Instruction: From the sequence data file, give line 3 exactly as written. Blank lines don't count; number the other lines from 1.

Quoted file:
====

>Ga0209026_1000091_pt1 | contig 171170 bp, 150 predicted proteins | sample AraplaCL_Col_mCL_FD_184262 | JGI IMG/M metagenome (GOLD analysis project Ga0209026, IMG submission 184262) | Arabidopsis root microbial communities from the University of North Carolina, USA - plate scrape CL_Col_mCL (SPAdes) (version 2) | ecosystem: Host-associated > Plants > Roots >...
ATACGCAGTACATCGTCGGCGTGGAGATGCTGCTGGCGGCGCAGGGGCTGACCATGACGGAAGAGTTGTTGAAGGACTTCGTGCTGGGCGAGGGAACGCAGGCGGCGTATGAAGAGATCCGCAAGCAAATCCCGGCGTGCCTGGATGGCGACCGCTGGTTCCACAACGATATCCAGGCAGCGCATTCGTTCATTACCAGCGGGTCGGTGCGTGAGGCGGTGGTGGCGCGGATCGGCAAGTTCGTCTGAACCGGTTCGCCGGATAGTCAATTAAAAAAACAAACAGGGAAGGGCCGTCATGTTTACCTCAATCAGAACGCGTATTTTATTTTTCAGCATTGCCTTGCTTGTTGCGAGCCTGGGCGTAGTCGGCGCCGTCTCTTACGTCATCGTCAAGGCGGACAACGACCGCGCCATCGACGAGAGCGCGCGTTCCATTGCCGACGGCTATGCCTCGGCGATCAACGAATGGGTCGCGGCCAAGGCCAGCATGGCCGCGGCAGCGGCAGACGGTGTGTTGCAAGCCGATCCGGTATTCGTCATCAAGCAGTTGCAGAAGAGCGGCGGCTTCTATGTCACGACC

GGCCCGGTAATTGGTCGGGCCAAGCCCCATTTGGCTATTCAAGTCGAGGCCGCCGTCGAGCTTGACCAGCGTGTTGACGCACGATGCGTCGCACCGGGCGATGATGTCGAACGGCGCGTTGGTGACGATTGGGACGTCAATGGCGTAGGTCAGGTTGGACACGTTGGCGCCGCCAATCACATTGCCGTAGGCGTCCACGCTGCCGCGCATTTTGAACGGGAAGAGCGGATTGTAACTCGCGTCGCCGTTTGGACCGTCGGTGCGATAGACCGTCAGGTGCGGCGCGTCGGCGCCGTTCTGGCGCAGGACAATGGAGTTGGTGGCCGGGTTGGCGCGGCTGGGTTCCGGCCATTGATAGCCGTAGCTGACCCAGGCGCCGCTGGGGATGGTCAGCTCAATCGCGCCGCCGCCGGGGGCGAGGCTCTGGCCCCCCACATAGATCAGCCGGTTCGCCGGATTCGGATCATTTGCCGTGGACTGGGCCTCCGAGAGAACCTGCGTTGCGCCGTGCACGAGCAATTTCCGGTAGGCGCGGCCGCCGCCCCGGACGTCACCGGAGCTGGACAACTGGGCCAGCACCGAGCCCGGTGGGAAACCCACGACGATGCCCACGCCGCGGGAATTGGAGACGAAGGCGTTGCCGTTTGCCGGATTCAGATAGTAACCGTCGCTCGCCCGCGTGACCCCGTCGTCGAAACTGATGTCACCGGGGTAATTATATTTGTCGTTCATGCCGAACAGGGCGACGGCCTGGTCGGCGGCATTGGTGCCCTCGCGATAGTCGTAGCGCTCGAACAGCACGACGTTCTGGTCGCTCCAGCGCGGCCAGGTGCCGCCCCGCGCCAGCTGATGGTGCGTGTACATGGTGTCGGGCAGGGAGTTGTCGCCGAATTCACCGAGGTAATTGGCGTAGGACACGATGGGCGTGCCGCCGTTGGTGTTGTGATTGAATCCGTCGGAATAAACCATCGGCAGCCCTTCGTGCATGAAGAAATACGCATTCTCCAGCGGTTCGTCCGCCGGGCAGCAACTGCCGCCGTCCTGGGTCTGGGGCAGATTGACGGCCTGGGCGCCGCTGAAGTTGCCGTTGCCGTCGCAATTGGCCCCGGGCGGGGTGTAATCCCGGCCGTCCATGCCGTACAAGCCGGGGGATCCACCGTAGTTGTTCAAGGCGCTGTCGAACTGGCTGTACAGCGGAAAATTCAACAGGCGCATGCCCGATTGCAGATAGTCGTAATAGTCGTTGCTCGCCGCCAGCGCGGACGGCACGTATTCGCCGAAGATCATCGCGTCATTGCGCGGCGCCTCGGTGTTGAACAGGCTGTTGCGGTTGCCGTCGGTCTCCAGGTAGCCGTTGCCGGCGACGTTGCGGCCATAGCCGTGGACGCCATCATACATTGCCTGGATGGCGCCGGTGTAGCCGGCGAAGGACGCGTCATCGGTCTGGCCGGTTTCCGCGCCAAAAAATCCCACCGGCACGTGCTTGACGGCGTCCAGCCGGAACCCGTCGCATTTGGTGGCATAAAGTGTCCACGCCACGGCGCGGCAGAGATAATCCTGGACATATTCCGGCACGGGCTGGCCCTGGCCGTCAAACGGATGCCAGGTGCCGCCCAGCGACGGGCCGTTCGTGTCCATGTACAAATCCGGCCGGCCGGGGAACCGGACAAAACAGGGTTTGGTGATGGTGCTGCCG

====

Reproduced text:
GGCCCGGTAATTGGTCGGGCCAAGCCCCATTTGGCTATTCAAGTCGAGGCCGCCGTCGAGCTTGACCAGCGTGTTGACGCACGATGCGTCGCACCGGGCGATGATGTCGAACGGCGCGTTGGTGACGATTGGGACGTCAATGGCGTAGGTCAGGTTGGACACGTTGGCGCCGCCAATCACATTGCCGTAGGCGTCCACGCTGCCGCGCATTTTGAACGGGAAGAGCGGATTGTAACTCGCGTCGCCGTTTGGACCGTCGGTGCGATAGACCGTCAGGTGCGGCGCGTCGGCGCCGTTCTGGCGCAGGACAATGGAGTTGGTGGCCGGGTTGGCGCGGCTGGGTTCCGGCCATTGATAGCCGTAGCTGACCCAGGCGCCGCTGGGGATGGTCAGCTCAATCGCGCCGCCGCCGGGGGCGAGGCTCTGGCCCCCCACATAGATCAGCCGGTTCGCCGGATTCGGATCATTTGCCGTGGACTGGGCCTCCGAGAGAACCTGCGTTGCGCCGTGCACGAGCAATTTCCGGTAGGCGCGGCCGCCGCCCCGGACGTCACCGGAGCTGGACAACTGGGCCAGCACCGAGCCCGGTGGGAAACCCACGACGATGCCCACGCCGCGGGAATTGGAGACGAAGGCGTTGCCGTTTGCCGGATTCAGATAGTAACCGTCGCTCGCCCGCGTGACCCCGTCGTCGAAACTGATGTCACCGGGGTAATTATATTTGTCGTTCATGCCGAACAGGGCGACGGCCTGGTCGGCGGCATTGGTGCCCTCGCGATAGTCGTAGCGCTCGAACAGCACGACGTTCTGGTCGCTCCAGCGCGGCCAGGTGCCGCCCCGCGCCAGCTGATGGTGCGTGTACATGGTGTCGGGCAGGGAGTTGTCGCCGAATTCACCGAGGTAATTGGCGTAGGACACGATGGGCGTGCCGCCGTTGGTGTTGTGATTGAATCCGTCGGAATAAACCATCGGCAGCCCTTCGTGCATGAAGAAATACGCATTCTCCAGCGGTTCGTCCGCCGGGCAGCAACTGCCGCCGTCCTGGGTCTGGGGCAGATTGACGGCCTGGGCGCCGCTGAAGTTGCCGTTGCCGTCGCAATTGGCCCCGGGCGGGGTGTAATCCCGGCCGTCCATGCCGTACAAGCCGGGGGATCCACCGTAGTTGTTCAAGGCGCTGTCGAACTGGCTGTACAGCGGAAAATTCAACAGGCGCATGCCCGATTGCAGATAGTCGTAATAGTCGTTGCTCGCCGCCAGCGCGGACGGCACGTATTCGCCGAAGATCATCGCGTCATTGCGCGGCGCCTCGGTGTTGAACAGGCTGTTGCGGTTGCCGTCGGTCTCCAGGTAGCCGTTGCCGGCGACGTTGCGGCCATAGCCGTGGACGCCATCATACATTGCCTGGATGGCGCCGGTGTAGCCGGCGAAGGACGCGTCATCGGTCTGGCCGGTTTCCGCGCCAAAAAATCCCACCGGCACGTGCTTGACGGCGTCCAGCCGGAACCCGTCGCATTTGGTGGCATAAAGTGTCCACGCCACGGCGCGGCAGAGATAATCCTGGACATATTCCGGCACGGGCTGGCCCTGGCCGTCAAACGGATGCCAGGTGCCGCCCAGCGACGGGCCGTTCGTGTCCATGTACAAATCCGGCCGGCCGGGGAACCGGACAAAACAGGGTTTGGTGATGGTGCTGCCG